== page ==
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Convertible Bonds: Much Of The Upside With Less Downside

Since the beginning of the year, Income Insights has featured a range of investment vehicles including dividend-paying stocks, master limited partnerships, preferred stocks, bonds, floating-rate funds, equity income funds and utilities. Today, The Turnaround Letter Editor George Putnam introduces one more option for income investors: convertible bonds. “Convertible bonds are...

“Convertible bonds are an attractive vehicle for investors who want equity-like returns but cannot bear the volatility of stocks. A convertible may also provide more current income than the underlying stock.

“A convertible bond is a bond that can be exchanged for stock at a certain price ratio. As a bond or a debt obligation of the company, the convertible pays you interest periodically and then pays you back your principal at maturity even if the stock declines in price. It also gets paid off ahead of the stock if the company files for bankruptcy. These bond-like characteristics usually keep the convertible from falling too far if the company has poor results.

“The trouble with straight bonds is that your return is limited to the principal plus interest. And prior to maturity, straight bonds can fall in price when interest rates rise. However, a convertible gives you considerably more gain potential. If things go well for the company and the stock rises, you can exchange your convertible for stock and participate in most of the equity gains. Moreover, this equity gain potential often reduces the negative effect of a rise in interest rates.

“Of course, there is no totally free lunch. From a bond investor’s point of view, convertibles usually pay lower rates of interest than straight bonds, and they are often junior in right of payment (meaning that they are less likely to get paid off if the company files for bankruptcy). From the stock investor’s point of view, the exchange rate for the stock is usually set at a high enough level that you give up some of the upside if the stock rises. But for those willing to make these compromises to reduce volatility, convertibles can be very appealing.

“Convertibles can be particularly attractive in turnaround situations, which often have great gain potential but also significant risk of loss if the turnaround doesn’t pan out. If you can find a convertible where the stock price is not too far below the conversion price, you can capture most of the gains if things go well, and your risk of loss is significantly reduced if things go badly. The companies discussed below appear to be in the process of turning around to some degree, and they all have bonds that are convertible into stock at attractive prices.

“AMR (NYSE: AMR) and United Continental (Nasdaq: UAL), two of the largest U.S. airlines, have been showing signs of strong recovery recently as the economy strengthens and business travel increases. We expect the good results to continue, but airlines can be notoriously volatile because they are vulnerable to a host of factors such as economic conditions, oil prices and even terrorist activity.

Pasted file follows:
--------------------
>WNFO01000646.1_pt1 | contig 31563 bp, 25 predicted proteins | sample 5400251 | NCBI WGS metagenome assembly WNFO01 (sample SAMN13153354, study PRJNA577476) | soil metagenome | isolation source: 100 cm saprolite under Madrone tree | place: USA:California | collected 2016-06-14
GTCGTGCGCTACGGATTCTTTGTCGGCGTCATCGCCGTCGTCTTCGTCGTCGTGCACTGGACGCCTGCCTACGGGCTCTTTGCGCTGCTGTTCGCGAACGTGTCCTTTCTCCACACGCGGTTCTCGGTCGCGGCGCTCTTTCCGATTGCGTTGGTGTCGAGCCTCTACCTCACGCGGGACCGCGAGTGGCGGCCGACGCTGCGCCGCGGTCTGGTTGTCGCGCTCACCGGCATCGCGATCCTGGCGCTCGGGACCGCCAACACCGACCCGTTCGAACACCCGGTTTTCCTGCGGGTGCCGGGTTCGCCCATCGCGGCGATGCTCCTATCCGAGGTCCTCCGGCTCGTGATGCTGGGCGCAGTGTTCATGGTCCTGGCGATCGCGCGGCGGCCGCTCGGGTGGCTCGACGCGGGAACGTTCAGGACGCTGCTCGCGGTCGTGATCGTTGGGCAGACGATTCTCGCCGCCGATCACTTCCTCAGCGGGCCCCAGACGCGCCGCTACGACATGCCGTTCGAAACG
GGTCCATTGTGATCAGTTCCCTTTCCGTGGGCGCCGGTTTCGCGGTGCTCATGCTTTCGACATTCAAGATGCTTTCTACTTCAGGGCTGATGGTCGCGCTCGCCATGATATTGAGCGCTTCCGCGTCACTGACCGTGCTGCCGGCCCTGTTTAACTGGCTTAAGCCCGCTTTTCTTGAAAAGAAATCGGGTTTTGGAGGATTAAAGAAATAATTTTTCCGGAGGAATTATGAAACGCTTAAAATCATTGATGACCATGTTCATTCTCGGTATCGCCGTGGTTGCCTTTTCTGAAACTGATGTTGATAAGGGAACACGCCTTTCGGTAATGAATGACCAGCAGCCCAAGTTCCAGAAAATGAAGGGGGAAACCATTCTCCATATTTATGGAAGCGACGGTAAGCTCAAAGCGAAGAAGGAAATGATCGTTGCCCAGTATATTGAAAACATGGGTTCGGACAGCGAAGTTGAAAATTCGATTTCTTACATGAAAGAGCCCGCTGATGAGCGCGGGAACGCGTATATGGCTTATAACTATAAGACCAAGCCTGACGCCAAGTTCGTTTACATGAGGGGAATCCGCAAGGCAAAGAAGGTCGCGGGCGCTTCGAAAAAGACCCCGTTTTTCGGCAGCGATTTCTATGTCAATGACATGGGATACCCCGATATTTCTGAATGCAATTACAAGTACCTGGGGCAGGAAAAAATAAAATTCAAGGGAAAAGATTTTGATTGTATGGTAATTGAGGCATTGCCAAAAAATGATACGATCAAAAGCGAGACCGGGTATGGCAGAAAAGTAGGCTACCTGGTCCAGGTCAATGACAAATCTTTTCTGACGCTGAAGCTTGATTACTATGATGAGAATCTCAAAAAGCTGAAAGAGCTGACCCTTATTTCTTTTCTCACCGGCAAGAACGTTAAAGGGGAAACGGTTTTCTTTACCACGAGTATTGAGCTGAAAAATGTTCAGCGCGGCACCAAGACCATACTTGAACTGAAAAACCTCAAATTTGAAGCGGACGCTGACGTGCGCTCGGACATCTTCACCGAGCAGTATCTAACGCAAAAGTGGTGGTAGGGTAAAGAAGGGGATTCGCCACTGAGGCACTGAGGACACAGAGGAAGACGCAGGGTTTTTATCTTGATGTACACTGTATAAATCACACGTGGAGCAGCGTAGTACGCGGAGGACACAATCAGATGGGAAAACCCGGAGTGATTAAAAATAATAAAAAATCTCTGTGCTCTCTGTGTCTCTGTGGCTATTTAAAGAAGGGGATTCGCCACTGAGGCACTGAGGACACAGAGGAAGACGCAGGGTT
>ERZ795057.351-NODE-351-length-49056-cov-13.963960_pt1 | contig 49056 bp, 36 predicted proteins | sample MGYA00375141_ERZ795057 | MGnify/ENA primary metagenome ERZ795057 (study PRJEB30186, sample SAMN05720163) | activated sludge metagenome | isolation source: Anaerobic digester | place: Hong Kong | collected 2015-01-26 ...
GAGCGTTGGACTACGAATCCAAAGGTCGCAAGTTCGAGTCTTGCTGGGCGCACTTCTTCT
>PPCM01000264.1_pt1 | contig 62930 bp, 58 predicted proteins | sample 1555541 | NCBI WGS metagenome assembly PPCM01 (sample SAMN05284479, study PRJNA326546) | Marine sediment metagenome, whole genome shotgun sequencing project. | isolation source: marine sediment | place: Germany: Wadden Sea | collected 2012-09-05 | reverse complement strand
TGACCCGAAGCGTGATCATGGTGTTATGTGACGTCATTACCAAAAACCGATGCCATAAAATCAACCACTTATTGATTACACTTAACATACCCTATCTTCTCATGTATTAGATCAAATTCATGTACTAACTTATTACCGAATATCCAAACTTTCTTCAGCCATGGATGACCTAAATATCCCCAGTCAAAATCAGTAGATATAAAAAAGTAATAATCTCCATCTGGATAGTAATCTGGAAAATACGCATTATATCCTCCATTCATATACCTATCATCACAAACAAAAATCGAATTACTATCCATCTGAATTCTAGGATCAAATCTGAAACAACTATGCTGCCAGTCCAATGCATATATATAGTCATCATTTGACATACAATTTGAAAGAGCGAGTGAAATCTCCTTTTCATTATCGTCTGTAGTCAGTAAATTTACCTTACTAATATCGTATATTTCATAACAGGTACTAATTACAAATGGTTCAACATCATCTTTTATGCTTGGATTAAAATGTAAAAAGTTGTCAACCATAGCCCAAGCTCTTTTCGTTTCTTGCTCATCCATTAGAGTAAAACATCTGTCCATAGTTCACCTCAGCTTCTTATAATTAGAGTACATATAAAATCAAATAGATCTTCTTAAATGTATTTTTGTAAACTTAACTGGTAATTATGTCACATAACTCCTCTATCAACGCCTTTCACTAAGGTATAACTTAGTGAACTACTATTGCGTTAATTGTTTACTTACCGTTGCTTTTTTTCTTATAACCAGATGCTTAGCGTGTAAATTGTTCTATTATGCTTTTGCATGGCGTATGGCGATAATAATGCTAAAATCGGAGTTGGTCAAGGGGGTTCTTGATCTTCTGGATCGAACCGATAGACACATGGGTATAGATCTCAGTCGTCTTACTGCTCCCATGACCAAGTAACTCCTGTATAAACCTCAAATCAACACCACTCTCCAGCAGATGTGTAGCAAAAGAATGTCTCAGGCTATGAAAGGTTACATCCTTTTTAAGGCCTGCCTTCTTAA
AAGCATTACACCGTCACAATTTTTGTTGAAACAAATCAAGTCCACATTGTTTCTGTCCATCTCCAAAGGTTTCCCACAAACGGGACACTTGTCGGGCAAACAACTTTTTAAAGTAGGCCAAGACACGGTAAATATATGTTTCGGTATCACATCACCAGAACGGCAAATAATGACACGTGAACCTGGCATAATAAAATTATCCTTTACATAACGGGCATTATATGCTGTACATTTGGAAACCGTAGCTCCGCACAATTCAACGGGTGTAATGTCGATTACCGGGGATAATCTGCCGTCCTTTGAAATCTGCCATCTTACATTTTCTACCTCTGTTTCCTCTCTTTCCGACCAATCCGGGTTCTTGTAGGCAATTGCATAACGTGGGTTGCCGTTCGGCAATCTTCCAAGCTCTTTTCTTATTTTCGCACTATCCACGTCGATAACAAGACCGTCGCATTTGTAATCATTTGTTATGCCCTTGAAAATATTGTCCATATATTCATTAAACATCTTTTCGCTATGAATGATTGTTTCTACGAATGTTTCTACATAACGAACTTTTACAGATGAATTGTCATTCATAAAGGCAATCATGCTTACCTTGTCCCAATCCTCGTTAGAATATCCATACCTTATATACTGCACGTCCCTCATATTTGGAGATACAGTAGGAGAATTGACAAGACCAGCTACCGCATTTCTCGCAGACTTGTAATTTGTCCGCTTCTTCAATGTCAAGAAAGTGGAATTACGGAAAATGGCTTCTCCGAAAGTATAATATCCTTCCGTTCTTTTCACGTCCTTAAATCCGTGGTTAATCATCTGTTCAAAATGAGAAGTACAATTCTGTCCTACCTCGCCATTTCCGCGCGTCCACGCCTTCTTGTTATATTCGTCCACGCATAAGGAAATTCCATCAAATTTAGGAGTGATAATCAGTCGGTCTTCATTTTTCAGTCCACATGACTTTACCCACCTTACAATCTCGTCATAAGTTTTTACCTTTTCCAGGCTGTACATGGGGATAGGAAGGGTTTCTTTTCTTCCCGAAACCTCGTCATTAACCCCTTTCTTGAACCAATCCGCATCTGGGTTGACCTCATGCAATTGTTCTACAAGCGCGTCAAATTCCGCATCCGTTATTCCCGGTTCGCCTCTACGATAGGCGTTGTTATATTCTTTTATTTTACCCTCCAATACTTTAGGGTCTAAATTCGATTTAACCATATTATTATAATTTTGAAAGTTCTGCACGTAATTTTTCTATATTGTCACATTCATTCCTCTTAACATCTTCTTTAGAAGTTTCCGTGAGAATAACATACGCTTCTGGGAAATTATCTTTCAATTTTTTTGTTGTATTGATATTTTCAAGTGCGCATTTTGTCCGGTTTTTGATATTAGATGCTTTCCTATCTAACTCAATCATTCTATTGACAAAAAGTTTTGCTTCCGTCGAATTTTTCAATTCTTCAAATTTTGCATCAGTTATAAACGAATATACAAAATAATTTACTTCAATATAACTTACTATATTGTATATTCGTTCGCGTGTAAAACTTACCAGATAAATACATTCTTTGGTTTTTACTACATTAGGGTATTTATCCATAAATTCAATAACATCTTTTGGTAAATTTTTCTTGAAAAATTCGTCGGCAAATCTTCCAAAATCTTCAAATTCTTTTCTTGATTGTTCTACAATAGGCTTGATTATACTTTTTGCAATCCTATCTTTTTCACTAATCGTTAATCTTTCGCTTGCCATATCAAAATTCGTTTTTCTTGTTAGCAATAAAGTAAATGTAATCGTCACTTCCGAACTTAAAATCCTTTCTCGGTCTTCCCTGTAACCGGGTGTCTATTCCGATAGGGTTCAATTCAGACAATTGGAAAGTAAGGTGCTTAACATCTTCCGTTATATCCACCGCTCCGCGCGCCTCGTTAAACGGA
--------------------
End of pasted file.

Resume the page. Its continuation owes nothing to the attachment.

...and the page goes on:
“Ciena (nasdaq: CIEN) is one of the premier telecom equipment makers, a group that has seemed to be on the verge of a rebound ever since it crashed in 2000. Telecom equipment sales may finally be poised to pick up, but the Ciena convertible bond may be a better way to play this sector in case the recovery is delayed yet again.

“Evergreen Solar (Nasdaq: ESLR) was a darling of ‘green’ investors not so long ago, with its stock topping 18 in early 2008. The company has been hurt by foreign competition recently, but it has the potential to come back as solar energy comes into more wide-spread use. These bonds have a very high current yield, but they might not recover much if results don’t improve and the company is forced to file for bankruptcy. ...

“MGIC Investment (NYSE: MTG) is the leading private provider of mortgage insurance. Its results are improving as the housing industry stabilizes. Moreover, the federal government has indicated that it wants to turn more of the mortgage insurance business over to the private sector. The convertible bond gives you some protection if housing losses pick up again. ...

“Morgan Stanley (NYSE: MS), as we mentioned last month, is one of the two remaining large investment banks in the U.S. (with Goldman Sachs). It is well positioned to move higher if the financial recovery continues, but the convertible gives you downside protection if either the sector or the company falters.”

George Putnam, III, The Turnaround Letter, 11/10

A graduate of both Harvard Law School and Harvard Business School, George Putnam III first became involved with distressed securities as a lawyer in the late 1970s. Seeing the inefficient niche that bankruptcies and turnarounds presented when researched, he founded New Generation Research, Inc. and began publishing “The Turnaround Letter” in 1986. Since then, he has frequently been quoted in Barron’s, The Wall Street Journal, New York Times, USA Today and other financial publications. In 1990, he was named investment advisor of the year by USA Today. In addition to his responsibilities at New Generation Research, Mr. Putnam also serves as a trustee for The Putnam Companies, a mutual fund group with over $100 billion in assets.